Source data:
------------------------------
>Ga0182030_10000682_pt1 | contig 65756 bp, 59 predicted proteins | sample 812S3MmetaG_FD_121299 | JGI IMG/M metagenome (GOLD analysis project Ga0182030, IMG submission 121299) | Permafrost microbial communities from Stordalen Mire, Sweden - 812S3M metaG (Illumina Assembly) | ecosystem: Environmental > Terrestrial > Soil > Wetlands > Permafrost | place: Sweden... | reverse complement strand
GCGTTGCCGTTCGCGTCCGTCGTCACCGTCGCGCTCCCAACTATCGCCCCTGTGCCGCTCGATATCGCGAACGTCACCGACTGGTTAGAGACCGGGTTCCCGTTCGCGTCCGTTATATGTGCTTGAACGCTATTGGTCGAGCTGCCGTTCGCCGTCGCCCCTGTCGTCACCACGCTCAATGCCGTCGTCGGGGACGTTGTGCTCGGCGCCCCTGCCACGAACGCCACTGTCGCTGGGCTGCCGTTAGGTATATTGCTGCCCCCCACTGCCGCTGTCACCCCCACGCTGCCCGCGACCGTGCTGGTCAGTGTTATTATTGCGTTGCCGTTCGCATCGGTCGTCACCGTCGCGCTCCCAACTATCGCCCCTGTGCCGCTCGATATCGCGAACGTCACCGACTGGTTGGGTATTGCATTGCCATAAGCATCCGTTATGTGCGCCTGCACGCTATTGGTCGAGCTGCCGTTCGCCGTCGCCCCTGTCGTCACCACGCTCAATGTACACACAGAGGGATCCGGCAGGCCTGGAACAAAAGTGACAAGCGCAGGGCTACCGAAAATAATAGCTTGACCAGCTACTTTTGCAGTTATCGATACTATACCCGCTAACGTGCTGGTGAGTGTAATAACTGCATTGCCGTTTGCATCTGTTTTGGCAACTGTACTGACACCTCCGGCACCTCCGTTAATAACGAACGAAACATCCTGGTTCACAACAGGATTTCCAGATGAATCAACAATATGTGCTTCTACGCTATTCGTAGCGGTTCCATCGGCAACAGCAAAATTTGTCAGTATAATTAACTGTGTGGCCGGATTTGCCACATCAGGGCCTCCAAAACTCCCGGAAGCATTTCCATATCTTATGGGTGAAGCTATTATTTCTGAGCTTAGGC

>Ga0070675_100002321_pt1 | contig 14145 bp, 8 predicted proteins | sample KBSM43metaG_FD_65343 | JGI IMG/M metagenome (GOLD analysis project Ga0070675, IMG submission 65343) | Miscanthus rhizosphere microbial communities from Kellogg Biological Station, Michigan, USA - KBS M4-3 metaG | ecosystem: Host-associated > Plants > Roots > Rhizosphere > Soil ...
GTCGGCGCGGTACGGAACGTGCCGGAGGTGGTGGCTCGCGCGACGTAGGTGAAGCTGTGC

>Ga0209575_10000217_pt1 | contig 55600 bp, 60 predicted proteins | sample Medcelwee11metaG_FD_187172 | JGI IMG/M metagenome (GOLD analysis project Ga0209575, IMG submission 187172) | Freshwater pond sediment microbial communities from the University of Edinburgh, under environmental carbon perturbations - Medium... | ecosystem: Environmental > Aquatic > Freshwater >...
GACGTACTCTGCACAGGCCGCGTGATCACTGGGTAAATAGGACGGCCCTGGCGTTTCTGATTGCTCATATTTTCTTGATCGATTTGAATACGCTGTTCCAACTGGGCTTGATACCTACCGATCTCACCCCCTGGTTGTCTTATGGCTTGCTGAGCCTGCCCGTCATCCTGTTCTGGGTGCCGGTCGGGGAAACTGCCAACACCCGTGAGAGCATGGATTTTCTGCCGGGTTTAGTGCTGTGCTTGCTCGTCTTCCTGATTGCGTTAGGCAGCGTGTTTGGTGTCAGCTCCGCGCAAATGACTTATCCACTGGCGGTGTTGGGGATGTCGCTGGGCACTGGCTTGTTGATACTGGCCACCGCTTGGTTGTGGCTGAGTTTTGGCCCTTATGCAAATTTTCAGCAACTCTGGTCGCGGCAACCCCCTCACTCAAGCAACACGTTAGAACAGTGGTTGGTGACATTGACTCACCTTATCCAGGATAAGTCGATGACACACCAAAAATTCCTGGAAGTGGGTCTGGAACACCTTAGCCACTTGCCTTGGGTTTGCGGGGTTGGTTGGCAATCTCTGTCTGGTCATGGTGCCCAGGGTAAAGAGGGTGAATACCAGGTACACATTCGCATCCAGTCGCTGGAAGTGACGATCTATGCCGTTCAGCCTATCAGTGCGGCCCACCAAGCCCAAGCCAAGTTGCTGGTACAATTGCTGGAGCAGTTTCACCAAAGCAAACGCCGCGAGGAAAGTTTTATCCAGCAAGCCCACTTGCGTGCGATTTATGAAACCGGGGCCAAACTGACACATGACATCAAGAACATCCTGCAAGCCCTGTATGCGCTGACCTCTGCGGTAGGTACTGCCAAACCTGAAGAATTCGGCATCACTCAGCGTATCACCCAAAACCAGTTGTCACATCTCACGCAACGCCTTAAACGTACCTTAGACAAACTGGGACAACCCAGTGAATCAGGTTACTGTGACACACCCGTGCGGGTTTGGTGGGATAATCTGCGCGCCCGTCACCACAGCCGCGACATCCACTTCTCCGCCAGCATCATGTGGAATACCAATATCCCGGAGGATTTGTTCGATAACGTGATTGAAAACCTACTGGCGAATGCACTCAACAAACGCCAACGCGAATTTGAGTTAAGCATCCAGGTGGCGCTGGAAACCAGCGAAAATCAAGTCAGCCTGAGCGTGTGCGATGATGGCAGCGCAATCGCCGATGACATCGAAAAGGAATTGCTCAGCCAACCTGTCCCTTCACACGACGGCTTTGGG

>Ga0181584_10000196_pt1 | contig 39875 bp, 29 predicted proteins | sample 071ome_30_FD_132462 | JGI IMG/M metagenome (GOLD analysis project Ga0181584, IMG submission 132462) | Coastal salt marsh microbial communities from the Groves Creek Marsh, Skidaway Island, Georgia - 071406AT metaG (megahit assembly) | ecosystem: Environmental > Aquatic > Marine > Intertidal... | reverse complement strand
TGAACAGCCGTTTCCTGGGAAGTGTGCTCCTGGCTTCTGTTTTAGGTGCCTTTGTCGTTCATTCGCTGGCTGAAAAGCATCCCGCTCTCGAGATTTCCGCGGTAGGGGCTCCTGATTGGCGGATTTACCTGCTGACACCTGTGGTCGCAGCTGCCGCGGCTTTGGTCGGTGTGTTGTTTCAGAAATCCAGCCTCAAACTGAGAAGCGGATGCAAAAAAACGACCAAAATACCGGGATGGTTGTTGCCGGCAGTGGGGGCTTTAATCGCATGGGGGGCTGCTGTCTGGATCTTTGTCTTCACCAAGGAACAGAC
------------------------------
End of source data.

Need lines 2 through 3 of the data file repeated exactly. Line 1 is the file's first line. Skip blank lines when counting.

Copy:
GCGTTGCCGTTCGCGTCCGTCGTCACCGTCGCGCTCCCAACTATCGCCCCTGTGCCGCTCGATATCGCGAACGTCACCGACTGGTTAGAGACCGGGTTCCCGTTCGCGTCCGTTATATGTGCTTGAACGCTATTGGTCGAGCTGCCGTTCGCCGTCGCCCCTGTCGTCACCACGCTCAATGCCGTCGTCGGGGACGTTGTGCTCGGCGCCCCTGCCACGAACGCCACTGTCGCTGGGCTGCCGTTAGGTATATTGCTGCCCCCCACTGCCGCTGTCACCCCCACGCTGCCCGCGACCGTGCTGGTCAGTGTTATTATTGCGTTGCCGTTCGCATCGGTCGTCACCGTCGCGCTCCCAACTATCGCCCCTGTGCCGCTCGATATCGCGAACGTCACCGACTGGTTGGGTATTGCATTGCCATAAGCATCCGTTATGTGCGCCTGCACGCTATTGGTCGAGCTGCCGTTCGCCGTCGCCCCTGTCGTCACCACGCTCAATGTACACACAGAGGGATCCGGCAGGCCTGGAACAAAAGTGACAAGCGCAGGGCTACCGAAAATAATAGCTTGACCAGCTACTTTTGCAGTTATCGATACTATACCCGCTAACGTGCTGGTGAGTGTAATAACTGCATTGCCGTTTGCATCTGTTTTGGCAACTGTACTGACACCTCCGGCACCTCCGTTAATAACGAACGAAACATCCTGGTTCACAACAGGATTTCCAGATGAATCAACAATATGTGCTTCTACGCTATTCGTAGCGGTTCCATCGGCAACAGCAAAATTTGTCAGTATAATTAACTGTGTGGCCGGATTTGCCACATCAGGGCCTCCAAAACTCCCGGAAGCATTTCCATATCTTATGGGTGAAGCTATTATTTCTGAGCTTAGGC

>Ga0070675_100002321_pt1 | contig 14145 bp, 8 predicted proteins | sample KBSM43metaG_FD_65343 | JGI IMG/M metagenome (GOLD analysis project Ga0070675, IMG submission 65343) | Miscanthus rhizosphere microbial communities from Kellogg Biological Station, Michigan, USA - KBS M4-3 metaG | ecosystem: Host-associated > Plants > Roots > Rhizosphere > Soil ...